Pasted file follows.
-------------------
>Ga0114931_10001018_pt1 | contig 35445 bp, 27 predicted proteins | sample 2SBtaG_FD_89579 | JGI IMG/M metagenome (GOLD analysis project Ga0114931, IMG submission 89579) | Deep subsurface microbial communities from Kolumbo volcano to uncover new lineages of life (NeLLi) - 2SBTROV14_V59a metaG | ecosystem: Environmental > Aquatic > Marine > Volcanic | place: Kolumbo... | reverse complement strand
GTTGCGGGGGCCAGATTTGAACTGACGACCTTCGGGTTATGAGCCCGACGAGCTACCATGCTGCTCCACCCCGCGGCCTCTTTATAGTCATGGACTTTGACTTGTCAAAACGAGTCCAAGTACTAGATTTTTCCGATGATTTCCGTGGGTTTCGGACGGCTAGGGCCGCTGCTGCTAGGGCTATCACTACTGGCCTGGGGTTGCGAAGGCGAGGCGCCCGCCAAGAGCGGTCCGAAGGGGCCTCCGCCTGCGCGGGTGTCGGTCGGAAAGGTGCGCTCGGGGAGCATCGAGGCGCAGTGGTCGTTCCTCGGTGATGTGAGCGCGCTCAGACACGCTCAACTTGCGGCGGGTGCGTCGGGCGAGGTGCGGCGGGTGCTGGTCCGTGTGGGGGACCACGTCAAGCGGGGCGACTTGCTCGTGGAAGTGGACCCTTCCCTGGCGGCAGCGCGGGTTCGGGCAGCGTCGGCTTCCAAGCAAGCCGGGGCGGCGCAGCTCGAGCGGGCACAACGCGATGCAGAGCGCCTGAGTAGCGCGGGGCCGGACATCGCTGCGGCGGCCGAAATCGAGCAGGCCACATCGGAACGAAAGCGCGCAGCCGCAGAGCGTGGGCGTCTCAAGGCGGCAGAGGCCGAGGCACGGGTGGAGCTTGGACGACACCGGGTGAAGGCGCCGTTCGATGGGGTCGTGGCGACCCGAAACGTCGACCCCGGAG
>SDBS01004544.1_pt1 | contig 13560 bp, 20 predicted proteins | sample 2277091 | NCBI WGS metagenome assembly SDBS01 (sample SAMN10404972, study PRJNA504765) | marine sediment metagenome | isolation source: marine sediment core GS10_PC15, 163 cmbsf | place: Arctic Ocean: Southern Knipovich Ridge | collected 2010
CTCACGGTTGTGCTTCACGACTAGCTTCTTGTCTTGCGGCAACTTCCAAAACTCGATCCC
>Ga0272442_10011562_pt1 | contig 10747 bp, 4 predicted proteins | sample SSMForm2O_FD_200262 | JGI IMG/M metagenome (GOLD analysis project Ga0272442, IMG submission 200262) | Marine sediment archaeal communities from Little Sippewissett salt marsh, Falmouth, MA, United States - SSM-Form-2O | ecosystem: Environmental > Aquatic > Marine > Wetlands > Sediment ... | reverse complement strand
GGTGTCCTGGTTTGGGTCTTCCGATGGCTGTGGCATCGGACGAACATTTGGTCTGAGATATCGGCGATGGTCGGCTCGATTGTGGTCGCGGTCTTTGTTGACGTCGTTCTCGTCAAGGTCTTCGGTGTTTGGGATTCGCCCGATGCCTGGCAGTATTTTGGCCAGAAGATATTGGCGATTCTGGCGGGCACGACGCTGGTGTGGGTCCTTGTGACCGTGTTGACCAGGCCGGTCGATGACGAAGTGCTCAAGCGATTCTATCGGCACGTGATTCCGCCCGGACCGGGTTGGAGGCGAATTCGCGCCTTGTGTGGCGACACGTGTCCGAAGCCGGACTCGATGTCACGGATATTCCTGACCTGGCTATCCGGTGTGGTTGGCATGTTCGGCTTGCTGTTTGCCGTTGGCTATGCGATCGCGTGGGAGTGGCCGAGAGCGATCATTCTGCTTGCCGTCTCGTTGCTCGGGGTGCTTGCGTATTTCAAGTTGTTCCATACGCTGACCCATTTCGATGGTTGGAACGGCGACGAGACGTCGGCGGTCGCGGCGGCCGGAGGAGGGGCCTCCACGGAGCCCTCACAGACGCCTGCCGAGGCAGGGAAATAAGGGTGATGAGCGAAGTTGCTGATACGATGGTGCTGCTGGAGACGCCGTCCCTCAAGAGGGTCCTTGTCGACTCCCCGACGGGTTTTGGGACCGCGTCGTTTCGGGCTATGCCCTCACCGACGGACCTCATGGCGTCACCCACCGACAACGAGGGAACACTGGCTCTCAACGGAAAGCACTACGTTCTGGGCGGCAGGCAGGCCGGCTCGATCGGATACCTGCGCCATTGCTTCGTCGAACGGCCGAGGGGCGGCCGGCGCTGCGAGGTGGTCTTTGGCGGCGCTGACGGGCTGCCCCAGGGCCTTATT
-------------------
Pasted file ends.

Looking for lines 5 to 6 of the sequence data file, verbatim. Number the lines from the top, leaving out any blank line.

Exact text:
>Ga0272442_10011562_pt1 | contig 10747 bp, 4 predicted proteins | sample SSMForm2O_FD_200262 | JGI IMG/M metagenome (GOLD analysis project Ga0272442, IMG submission 200262) | Marine sediment archaeal communities from Little Sippewissett salt marsh, Falmouth, MA, United States - SSM-Form-2O | ecosystem: Environmental > Aquatic > Marine > Wetlands > Sediment ... | reverse complement strand
GGTGTCCTGGTTTGGGTCTTCCGATGGCTGTGGCATCGGACGAACATTTGGTCTGAGATATCGGCGATGGTCGGCTCGATTGTGGTCGCGGTCTTTGTTGACGTCGTTCTCGTCAAGGTCTTCGGTGTTTGGGATTCGCCCGATGCCTGGCAGTATTTTGGCCAGAAGATATTGGCGATTCTGGCGGGCACGACGCTGGTGTGGGTCCTTGTGACCGTGTTGACCAGGCCGGTCGATGACGAAGTGCTCAAGCGATTCTATCGGCACGTGATTCCGCCCGGACCGGGTTGGAGGCGAATTCGCGCCTTGTGTGGCGACACGTGTCCGAAGCCGGACTCGATGTCACGGATATTCCTGACCTGGCTATCCGGTGTGGTTGGCATGTTCGGCTTGCTGTTTGCCGTTGGCTATGCGATCGCGTGGGAGTGGCCGAGAGCGATCATTCTGCTTGCCGTCTCGTTGCTCGGGGTGCTTGCGTATTTCAAGTTGTTCCATACGCTGACCCATTTCGATGGTTGGAACGGCGACGAGACGTCGGCGGTCGCGGCGGCCGGAGGAGGGGCCTCCACGGAGCCCTCACAGACGCCTGCCGAGGCAGGGAAATAAGGGTGATGAGCGAAGTTGCTGATACGATGGTGCTGCTGGAGACGCCGTCCCTCAAGAGGGTCCTTGTCGACTCCCCGACGGGTTTTGGGACCGCGTCGTTTCGGGCTATGCCCTCACCGACGGACCTCATGGCGTCACCCACCGACAACGAGGGAACACTGGCTCTCAACGGAAAGCACTACGTTCTGGGCGGCAGGCAGGCCGGCTCGATCGGATACCTGCGCCATTGCTTCGTCGAACGGCCGAGGGGCGGCCGGCGCTGCGAGGTGGTCTTTGGCGGCGCTGACGGGCTGCCCCAGGGCCTTATT